The traditional way of betting at any horse race is at the teller of the racetrack itself. So, when you head for the Cheltenham Festival to bet on a feature race, like the Gold Cup, the teller is your first stop.
Those who are new to horse race betting may find themselves a bit confused. It’s easy to end up placing a bet you didn’t want to make.
The information you want to give the teller is:
Specifying the type of bet is especially crucial if you’re interested in making an exotic bet, like a quinella.
All you have to do is walk up to the teller’s counter, give the bet information, give the teller your money and receive your ticket.
It’s incredibly important that you put your ticket in a safe place. You will need to be able to show the ticket to the teller if you win.
For those who don’t live near a racetrack or will not travel to Cheltenham Festival this year — it is in the UK, after all — another option may be an off-track betting facility.
OTBs are particularly useful for those who live outside the UK but want to bet on UK races.
Regulations for off track betting sites can be stricter than the racetrack, so make sure you know your state’s laws before placing a bet.
Off-track betting facilities are designed to be comfortable, no matter how you bet and can offer betting assistance for newcomers.
From small bets to high-rolling big bets, you can expect a pleasant and exciting experience at an OTB facility for the Cheltenham Festival.
The festival is a major event that’s well worth marking on your calendar. Across the four electric days, you will want to slap down a bet, that’s for sure. However, online betting is always going to be the easiest option.
Thanks to a federal law passed in 1978, betting on horse racing is completely legal in the US, joining the audiences of Canada and the UK.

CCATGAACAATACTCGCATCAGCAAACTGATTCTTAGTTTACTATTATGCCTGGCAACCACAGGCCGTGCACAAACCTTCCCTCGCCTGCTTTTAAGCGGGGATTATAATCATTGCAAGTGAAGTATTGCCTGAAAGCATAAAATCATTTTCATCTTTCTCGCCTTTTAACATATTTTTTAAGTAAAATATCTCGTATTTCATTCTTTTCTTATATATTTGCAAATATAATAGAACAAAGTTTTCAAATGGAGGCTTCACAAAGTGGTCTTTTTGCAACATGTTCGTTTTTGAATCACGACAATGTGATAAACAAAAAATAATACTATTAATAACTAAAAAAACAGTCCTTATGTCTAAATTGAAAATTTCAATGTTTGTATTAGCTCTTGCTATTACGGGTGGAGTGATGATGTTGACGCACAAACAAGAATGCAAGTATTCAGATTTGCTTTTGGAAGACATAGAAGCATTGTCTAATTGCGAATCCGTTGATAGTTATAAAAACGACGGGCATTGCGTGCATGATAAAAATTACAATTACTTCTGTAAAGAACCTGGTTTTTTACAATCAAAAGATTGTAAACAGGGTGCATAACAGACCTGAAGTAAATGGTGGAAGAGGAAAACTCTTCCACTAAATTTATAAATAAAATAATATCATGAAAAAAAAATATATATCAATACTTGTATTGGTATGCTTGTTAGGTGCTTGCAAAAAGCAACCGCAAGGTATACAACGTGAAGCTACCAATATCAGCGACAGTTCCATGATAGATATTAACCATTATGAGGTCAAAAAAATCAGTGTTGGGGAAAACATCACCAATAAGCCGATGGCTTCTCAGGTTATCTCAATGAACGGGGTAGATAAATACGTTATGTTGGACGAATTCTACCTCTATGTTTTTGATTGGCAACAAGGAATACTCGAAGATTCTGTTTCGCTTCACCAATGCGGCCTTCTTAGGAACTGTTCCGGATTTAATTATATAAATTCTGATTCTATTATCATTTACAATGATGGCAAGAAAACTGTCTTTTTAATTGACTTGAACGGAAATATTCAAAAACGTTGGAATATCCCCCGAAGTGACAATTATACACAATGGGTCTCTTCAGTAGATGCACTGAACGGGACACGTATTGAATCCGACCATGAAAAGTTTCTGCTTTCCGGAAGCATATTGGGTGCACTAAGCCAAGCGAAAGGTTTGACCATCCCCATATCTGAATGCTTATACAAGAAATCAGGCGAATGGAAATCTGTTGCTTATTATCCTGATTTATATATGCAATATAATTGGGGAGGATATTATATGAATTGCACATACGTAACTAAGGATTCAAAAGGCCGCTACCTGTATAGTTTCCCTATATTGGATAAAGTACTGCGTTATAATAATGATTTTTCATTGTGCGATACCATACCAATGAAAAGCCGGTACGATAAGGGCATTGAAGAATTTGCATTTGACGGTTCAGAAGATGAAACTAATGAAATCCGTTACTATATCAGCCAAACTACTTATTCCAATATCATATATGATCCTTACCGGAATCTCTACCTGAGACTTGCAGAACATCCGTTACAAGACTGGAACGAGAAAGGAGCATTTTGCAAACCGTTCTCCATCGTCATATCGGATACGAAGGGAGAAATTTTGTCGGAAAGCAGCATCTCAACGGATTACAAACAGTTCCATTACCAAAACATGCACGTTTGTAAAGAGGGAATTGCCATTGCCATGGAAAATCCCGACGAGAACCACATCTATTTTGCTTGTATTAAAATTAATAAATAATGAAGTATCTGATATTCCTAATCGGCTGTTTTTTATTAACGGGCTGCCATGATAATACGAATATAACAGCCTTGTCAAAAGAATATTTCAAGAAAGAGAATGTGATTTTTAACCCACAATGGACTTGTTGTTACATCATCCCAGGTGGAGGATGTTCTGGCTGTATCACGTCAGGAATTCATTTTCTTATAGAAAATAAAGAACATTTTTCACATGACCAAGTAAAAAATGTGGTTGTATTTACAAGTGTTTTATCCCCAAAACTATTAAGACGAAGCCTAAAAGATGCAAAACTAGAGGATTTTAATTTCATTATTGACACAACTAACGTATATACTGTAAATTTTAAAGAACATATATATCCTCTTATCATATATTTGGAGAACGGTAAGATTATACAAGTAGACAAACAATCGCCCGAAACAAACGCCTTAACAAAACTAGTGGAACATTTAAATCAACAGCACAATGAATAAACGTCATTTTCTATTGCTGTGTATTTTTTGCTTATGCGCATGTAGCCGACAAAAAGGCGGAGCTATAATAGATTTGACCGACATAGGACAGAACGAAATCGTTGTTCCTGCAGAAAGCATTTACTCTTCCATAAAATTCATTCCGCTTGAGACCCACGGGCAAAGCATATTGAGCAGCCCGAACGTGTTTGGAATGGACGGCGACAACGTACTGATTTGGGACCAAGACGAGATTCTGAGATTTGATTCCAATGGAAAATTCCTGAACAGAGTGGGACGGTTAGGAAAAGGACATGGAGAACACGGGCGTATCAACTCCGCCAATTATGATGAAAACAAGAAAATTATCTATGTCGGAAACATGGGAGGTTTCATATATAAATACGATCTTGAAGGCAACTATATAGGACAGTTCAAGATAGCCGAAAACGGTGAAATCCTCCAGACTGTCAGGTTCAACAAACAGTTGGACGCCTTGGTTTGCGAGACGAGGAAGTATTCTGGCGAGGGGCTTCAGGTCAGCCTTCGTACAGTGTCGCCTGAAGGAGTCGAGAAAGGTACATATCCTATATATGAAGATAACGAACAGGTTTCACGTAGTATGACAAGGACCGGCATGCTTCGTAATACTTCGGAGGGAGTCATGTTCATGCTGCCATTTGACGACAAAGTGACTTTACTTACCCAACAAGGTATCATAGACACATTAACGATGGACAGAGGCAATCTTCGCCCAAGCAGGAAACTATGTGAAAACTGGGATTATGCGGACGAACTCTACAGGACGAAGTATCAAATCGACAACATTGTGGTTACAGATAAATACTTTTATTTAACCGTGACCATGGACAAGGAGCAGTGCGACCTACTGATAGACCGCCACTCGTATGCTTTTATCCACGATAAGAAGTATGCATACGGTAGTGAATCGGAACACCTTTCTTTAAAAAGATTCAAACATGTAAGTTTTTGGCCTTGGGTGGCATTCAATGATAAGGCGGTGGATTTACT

Later, amendments and additional legislation haven’t done much to impact the federal legality of horse race betting online. Most legality is determined at the state level, and it varies from state to state. Currently, 41 states allow online horse race betting. As a result, there are a plethora of choices available to you online, with in-person betting always a fun option. If you should live in one of the other states, you still have options.
There is nothing to stop anyone walking, driving or flying across a state border to bet on the Cheltenham Festival. Doing this is time-consuming and challenging. However, if it means you can make a pretty penny from the UK’s leading horse racing festival, then it’s worth the extra effort, right?
Those familiar with the horse racing industry know the central wagers by heart, namely the classic win, place and show bets.
These are the most common and easiest bets for gamblers to place at any given horse race, including the Cheltenham Festival races.
The big bucks aren’t in show or place, of course, as more risk yields more reward unless you’re placing large bets. The life-changing payouts come from the exotic pools of bets, also known as quinella bets.
Quinella and exotic bets require specificity, meaning that you must bet on which horse finishes in which place, in the exact order. This bet is not always easy, especially at a competitive event like Cheltenham.
For instance, exacta bets have you name the first and second places.
Trifecta bets require the first three and superfecta bets name the first four finishers.
Super high five exotic bets have you wager on the first five winners of the race.
The odds here are long as you can imagine, but the payouts are incredibly rewarding, to say the least. Want a big payday? Make a quick quinella bet and thank us later.